Forget a potential trade war, geopolitical unrest or the D.C. chaos. Rising inflation is the single biggest risk to investors now, according to an analysis from Deutsche Bank.
"I think inflation is the mother of all risks here," Torsten Slok, the firm's chief international economist, said Tuesday in an interview on CNBC's "Trading Nation. "
Traditional measures of inflation in the U.S. have steadily risen in recent months, after anemic price pressure for the near decade since the end of the global financial crisis. At a time when the Federal Reserve is hiking interest rates and the economy is broadly enjoying a recovery, uncertainty surrounding the re-emergence of substantial inflation has once again captured the market's attention.
"We've been waiting for inflation, literally, for the last nine years, since the recession ended in 2009. You could ask the question, 'Well, why now? We didn't see inflation for the last few years, so what's different today?'" Slok suggested. He told CNBC he's been fielding more questions about risks surrounding inflation from his clients.
The answer can be found in a weak U.S. dollar (the dollar index has wallowed around the 90 mark for much of 2018, after a stunning free fall in 2017), an immense fiscal expansion in the last decade pushing the economy toward overheating, a tight labor market, and recent (albeit modest) price pressure in the wake of trade war possibilities and tariff talk, Slok said.
The expectation for higher inflation is not out of line with consensus opinion. Indeed, higher inflation is the consensus view of those sampled by Bank of America's latest monthly global fund manager survey, as net 82 percent of respondents earlier this month expect the core consumer price index to rise over the next year. Notably, this is just under the post-crisis high of 86 percent, recorded last month.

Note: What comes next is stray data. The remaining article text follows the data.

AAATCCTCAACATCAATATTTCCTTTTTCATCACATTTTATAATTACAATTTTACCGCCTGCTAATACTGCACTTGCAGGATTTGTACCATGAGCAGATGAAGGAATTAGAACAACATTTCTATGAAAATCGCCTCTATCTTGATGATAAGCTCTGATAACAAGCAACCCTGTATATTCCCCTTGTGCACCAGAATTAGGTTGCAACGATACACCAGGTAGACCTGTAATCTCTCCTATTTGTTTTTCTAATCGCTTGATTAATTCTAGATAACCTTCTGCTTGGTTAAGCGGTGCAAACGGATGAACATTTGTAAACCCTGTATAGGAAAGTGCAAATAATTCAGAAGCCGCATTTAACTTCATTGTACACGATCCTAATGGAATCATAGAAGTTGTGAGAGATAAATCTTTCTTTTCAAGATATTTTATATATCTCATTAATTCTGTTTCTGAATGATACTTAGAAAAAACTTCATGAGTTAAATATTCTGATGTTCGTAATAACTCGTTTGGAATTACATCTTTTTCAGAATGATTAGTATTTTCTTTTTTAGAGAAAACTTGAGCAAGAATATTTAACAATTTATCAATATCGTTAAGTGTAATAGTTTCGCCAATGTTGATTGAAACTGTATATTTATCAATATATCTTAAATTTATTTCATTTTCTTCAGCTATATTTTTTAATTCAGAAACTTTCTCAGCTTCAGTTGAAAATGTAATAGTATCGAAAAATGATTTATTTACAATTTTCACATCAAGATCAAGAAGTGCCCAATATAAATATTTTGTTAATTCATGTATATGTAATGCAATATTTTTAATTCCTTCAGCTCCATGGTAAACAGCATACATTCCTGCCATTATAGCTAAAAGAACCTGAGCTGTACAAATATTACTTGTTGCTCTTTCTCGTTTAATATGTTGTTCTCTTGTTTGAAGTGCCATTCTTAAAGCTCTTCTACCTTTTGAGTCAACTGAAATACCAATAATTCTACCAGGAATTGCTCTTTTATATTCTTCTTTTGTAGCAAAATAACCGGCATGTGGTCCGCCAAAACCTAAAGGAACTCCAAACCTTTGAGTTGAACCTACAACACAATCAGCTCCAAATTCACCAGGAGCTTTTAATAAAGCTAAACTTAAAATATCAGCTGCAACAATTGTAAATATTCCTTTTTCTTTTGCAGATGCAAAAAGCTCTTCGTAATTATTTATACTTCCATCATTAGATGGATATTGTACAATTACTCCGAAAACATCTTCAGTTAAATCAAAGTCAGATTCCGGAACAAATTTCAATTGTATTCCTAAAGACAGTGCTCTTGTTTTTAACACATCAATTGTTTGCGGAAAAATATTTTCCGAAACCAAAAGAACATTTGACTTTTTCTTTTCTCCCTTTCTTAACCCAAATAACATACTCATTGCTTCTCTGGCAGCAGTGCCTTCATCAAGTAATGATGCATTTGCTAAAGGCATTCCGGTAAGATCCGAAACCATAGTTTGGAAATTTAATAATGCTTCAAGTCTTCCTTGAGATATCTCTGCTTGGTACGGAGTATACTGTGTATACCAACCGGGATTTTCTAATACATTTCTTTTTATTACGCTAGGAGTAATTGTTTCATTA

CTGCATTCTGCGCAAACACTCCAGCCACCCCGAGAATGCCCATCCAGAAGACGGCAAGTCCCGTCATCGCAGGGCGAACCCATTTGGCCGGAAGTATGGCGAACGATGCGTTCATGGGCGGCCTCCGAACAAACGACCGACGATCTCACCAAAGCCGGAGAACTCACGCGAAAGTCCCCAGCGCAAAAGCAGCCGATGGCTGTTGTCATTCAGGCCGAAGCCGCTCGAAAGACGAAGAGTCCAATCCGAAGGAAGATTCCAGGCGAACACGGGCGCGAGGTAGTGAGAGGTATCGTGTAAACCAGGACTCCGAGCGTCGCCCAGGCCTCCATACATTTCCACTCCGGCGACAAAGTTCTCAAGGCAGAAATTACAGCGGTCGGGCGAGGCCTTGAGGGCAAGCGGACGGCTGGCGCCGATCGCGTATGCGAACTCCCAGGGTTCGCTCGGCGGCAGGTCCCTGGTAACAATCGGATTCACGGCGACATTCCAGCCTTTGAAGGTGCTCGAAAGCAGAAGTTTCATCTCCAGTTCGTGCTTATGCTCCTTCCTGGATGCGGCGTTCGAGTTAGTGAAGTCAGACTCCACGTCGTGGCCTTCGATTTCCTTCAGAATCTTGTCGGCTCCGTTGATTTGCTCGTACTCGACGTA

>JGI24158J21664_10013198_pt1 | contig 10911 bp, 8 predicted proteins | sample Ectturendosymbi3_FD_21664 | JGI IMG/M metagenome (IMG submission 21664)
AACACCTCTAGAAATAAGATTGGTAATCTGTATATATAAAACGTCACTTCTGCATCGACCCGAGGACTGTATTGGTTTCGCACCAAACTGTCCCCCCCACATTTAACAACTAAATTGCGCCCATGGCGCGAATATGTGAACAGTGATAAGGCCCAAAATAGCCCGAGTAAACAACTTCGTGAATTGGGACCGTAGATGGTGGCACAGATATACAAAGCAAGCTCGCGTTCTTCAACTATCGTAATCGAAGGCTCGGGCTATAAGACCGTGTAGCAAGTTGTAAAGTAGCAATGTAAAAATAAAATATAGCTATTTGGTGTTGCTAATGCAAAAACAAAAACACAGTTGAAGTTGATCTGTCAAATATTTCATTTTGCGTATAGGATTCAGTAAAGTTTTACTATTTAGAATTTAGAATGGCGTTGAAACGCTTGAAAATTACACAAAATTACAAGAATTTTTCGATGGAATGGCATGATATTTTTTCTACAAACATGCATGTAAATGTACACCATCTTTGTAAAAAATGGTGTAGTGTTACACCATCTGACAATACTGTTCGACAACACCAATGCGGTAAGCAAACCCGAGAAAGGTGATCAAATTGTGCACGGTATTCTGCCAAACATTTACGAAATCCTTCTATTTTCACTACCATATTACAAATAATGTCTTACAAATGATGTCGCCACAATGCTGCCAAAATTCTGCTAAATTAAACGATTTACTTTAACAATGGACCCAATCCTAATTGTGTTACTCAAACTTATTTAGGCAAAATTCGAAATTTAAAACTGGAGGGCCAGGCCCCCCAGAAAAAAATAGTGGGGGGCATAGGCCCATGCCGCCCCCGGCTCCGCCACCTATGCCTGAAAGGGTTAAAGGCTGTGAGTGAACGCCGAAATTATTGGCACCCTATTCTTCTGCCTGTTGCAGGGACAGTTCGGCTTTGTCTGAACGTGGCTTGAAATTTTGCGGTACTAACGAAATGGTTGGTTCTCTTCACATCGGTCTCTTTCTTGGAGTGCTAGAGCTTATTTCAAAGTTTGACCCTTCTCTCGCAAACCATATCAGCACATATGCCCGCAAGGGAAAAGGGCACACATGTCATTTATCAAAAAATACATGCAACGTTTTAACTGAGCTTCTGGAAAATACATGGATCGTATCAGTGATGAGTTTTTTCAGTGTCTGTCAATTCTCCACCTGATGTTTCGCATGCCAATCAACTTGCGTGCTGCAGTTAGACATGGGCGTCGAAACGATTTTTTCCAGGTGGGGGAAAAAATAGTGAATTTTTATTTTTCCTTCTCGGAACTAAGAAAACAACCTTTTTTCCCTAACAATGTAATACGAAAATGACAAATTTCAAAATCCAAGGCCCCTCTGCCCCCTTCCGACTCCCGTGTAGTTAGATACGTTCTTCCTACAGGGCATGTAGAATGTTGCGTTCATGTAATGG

Earlier this month, inflation numbers came in hotter than anticipated, signaling inflation pressures could be mounting. The Labor Department reported its CPI rose 2.4 percent year on year, its fastest annual pace in 12 months. When removing food and energy, however, so-called core prices ticked higher by 2.1 percent year on year; still, this is the measure's largest annual rise since February 2017.
In another print that was above expectations earlier this month, the personal consumption expenditures price index — regarded as the Fed's preferred measure of inflation — rose 1.6 percent in February after four straight months of coming in at 1.5 percent.
Slok said further evidence of rising inflation in the coming months would allow the Fed to hike interest rates perhaps more aggressively than the market is currently pricing in. Thus, Treasury yield curves will subsequently steepen as the 10-year Treasury yield rallies.
"If you begin to see more realization of, well, maybe we will have some overshooting in inflation, that will certainly have implications not only for rates, but also for equities, and ultimately, also for the dollar," he said, adding overshooting inflation targets doesn't necessarily mean a breakdown in the equity market — so long as the 2 percent mark is not breached substantially to the upside.
"It depends a lot on what the exact profile for what inflation will be. The worry here really is that if inflation does overshoot to the upside, and the biggest worry is, is the market really prepared for more inflation? Then you could have more risks being injected," Slok said.